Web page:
Swype Co-Founder creates Dryft virtual keyboard, wants to change the way you type on tablets [VIDEO]


Dryft notepad

When it comes to Android, virtual keyboards are dime a dozen. It seems like every other week we’re sent a new press release from a new startup promising to revolutionize the way we type on our Android devices. And we get it. Typing away on virtual keys still hasn’t reached the level the accuracy as typing on physical ones. More than often these new keyboards end up falling short of expectations, but this new keyboard — born from the mind of Swype’s co-founder, Randy Mardsen — caught our interest. Here’s why.

Built especially for tablets, Dryft is a virtual keyboard that actually doesn’t want to change the way you type. That’s the whole, beautiful point. No tiny keyboards, no gestures — just easy, fully functional, 10-finger typing, same as you would on desktop/notebook keyboard.

Simply lay your fingers on your tablet, and Dryft will dynamically change the position of the keyboard as you type. You can even lay all your fingers on the surface of the screen as you would a physical keyboard, with Dryft knowing the difference. This is thanks to Dryft’s software working with your tablet’s accelerometer to detect taps on the display.

Unfortunately, because the keyboard is more closely tied to the hardware sensors found inside your tablet, that means you’re not going to find Dryft downloadable from the Google Play Store anytime soon. Instead, just like Swype’s humble beginnings, Randy Madsen hopes to license out the keyboard to OEM’s for use in their tablets, with supported OSs ranging from Android, to iOS, and Windows.


Chris Chavez
I've been obsessed with consumer technology for about as long as I can remember, be it video games, photography, or mobile devices. If you can plug it in, I have to own it. Preparing for the day when Android finally becomes self-aware and I get to welcome our new robot overlords.

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  1. Very promising.

  2. I’d be happy to beta that!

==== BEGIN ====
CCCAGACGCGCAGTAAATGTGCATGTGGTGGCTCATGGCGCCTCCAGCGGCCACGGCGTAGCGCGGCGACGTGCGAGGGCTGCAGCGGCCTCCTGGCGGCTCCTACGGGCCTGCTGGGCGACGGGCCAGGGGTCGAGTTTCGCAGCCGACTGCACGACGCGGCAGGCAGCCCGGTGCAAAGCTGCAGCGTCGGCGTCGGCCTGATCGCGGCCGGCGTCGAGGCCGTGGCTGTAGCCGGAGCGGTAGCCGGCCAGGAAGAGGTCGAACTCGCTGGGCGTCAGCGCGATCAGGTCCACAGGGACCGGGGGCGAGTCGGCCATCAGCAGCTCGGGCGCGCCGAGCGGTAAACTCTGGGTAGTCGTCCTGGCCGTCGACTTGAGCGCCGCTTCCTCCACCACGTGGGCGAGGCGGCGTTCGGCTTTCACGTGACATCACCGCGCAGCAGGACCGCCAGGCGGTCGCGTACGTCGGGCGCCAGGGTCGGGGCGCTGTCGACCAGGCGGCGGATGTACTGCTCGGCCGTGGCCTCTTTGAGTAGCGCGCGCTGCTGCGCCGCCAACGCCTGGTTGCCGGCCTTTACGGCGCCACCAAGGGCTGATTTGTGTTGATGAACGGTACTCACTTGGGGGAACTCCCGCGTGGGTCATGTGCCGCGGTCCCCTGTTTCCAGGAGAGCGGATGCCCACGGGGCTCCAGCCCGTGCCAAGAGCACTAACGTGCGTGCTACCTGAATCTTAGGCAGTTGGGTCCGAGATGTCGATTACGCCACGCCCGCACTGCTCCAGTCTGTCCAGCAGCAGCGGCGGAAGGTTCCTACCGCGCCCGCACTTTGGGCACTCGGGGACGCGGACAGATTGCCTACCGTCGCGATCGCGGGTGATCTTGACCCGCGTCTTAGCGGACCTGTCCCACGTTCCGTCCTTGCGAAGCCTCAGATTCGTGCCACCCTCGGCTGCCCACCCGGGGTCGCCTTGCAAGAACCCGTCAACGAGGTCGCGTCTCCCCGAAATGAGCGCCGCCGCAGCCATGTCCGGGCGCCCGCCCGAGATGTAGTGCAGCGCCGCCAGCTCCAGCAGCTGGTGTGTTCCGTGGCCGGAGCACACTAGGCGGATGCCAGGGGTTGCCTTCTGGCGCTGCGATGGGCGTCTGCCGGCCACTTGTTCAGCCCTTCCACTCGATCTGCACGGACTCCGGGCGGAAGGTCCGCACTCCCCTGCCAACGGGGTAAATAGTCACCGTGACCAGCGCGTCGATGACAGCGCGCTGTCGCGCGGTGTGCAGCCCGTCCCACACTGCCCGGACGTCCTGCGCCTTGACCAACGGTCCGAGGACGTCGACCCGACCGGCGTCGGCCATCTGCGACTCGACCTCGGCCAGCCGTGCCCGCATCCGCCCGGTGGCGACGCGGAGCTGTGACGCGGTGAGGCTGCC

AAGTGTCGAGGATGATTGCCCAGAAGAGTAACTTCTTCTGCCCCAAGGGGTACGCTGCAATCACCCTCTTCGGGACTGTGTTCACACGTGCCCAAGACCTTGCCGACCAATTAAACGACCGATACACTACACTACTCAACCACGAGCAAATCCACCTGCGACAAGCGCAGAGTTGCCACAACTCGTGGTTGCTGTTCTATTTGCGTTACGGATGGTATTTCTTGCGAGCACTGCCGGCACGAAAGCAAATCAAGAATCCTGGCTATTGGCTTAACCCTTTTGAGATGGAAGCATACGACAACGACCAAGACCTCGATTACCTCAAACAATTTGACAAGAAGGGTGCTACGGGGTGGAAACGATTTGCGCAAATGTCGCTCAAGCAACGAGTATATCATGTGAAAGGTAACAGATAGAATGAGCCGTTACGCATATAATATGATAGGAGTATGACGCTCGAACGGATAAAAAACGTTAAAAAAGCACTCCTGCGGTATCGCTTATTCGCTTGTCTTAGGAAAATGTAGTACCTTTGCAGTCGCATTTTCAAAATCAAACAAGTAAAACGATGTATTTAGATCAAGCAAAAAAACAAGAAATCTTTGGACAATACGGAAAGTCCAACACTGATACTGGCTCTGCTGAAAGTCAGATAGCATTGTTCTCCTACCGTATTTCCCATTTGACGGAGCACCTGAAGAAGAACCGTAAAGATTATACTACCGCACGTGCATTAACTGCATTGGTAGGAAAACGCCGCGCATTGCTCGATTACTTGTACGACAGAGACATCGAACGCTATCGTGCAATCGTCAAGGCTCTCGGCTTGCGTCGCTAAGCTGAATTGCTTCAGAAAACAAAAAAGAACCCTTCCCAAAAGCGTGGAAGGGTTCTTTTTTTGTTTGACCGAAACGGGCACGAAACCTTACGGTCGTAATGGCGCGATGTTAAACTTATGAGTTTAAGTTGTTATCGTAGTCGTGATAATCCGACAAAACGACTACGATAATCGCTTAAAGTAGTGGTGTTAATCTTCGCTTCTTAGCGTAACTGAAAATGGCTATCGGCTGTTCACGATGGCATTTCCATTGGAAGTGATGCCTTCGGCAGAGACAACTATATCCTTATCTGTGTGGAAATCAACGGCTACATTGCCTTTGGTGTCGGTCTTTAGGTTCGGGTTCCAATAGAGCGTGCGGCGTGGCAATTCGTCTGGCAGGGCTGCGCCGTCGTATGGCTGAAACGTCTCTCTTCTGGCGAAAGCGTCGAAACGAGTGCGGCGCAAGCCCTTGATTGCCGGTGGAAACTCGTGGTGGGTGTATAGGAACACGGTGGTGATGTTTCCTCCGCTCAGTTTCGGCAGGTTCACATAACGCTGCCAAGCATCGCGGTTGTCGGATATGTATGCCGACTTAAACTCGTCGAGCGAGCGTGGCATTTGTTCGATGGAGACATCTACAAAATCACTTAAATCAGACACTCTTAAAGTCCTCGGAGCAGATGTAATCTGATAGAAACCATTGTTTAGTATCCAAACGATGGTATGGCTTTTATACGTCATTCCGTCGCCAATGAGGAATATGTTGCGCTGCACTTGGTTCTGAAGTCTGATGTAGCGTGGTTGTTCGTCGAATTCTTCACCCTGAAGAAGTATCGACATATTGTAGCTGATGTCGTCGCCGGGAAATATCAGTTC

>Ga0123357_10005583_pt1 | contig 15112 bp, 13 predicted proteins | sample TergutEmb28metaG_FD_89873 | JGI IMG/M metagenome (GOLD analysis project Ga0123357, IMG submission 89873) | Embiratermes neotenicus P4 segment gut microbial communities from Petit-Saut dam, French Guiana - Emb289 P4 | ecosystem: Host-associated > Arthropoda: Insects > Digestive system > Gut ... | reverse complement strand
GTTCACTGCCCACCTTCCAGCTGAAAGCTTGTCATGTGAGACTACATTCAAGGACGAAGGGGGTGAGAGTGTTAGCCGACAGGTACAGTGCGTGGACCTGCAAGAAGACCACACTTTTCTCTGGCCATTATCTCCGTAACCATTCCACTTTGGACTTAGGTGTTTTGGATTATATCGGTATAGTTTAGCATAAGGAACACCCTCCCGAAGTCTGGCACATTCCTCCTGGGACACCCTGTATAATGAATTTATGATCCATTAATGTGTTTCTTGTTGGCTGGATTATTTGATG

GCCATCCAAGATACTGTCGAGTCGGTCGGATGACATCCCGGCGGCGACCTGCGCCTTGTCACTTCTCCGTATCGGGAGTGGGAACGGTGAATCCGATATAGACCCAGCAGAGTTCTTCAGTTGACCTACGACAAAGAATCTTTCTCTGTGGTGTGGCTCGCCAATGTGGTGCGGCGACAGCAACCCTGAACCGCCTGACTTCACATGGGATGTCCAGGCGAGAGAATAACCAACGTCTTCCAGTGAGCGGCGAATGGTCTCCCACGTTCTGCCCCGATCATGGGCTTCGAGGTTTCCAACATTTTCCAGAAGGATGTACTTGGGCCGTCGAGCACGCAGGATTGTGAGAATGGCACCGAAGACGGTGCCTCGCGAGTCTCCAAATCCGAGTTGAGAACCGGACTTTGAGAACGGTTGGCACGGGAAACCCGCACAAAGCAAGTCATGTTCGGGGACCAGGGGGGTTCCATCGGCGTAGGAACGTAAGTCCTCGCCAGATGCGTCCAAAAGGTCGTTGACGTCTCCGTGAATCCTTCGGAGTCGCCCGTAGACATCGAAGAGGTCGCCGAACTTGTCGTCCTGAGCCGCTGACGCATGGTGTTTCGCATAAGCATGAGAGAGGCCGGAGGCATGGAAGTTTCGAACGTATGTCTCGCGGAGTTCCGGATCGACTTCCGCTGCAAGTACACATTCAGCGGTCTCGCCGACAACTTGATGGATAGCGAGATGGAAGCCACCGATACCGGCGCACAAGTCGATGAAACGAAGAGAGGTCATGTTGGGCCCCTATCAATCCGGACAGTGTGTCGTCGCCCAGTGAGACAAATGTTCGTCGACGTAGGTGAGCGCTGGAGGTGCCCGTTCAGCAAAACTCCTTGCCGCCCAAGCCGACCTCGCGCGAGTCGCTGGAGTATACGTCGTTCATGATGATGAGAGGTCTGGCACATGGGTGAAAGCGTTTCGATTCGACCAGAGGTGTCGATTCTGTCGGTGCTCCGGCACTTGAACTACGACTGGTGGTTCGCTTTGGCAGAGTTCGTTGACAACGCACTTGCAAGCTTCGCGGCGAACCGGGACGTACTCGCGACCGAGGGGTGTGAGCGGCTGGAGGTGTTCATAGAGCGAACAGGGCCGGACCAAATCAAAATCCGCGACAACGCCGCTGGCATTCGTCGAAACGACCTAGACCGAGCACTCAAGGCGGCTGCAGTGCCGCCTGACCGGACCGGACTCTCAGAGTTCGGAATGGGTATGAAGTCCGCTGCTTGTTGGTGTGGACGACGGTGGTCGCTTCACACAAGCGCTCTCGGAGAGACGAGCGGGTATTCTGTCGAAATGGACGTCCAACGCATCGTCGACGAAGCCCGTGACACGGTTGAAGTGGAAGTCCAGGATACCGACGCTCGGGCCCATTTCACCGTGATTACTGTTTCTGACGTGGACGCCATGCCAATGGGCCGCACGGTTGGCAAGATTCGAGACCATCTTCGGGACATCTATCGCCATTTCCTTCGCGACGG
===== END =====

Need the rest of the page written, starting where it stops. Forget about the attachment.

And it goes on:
3. This sounds very cool coming from someone who has xxxl hands. Tablet keyboards really jam things up

  4. That’s nice. I couldn’t hear audio since I’m at work. What I want to know is how does scrolling work. What happens when text gets too low. Does it always keep the text at the top and above the keyboard?

    I’d love to give this a try.

    1. I am guessing that scrolling would be accomplished by doing it the way you would normally, you’d just have to make sure you were far enough away from the keys.

      1. Take a look at the picture then think about what you said. If that were the case, you’d have like 1 inch worth of viewing text. LoL!!

        Hmm… I’ll just wait and see. I’m hoping it scrolls as you type. It did say it was tightly integrated with the sensors and stuff. I’d assume manufactures would properly fix it.

        From what it looks like though, it seems as if the keyboard can be moved. I’m not too sure. I also think that if you start scrolling and go over the keyboard, you keep scrolling instead of pressing the keyboard. That would be smart.

  5. upto I looked at the paycheck which had said $6286, I accept that…my… friends brother like actually bringing in money part time at their computer.. there friends cousin had been doing this for only 15 months and just now repayed the mortgage on their villa and got a great Subaru Impreza. this hyperlink

  6. Signed up so fast for the beta, I think I left scorch marks on my keyboard. :-D

  7. This is very cool. Typing on the touch screen is the number one factor for me not ever wanting a tablet. Just not enough reasons to justify a fun piece of tech that can’t really replace my laptop for what I need it to do. This could change that and make it so I could go the tablet route and reduce what I have to carry around and still retain the productivity desired.

  8. Count me in as beta tester! I’m so sold…

  9. I find the tablet in the above render far more fascinating than the keyboard itself.

  10. typing on this will be much easier when I utilize my 3rd arm

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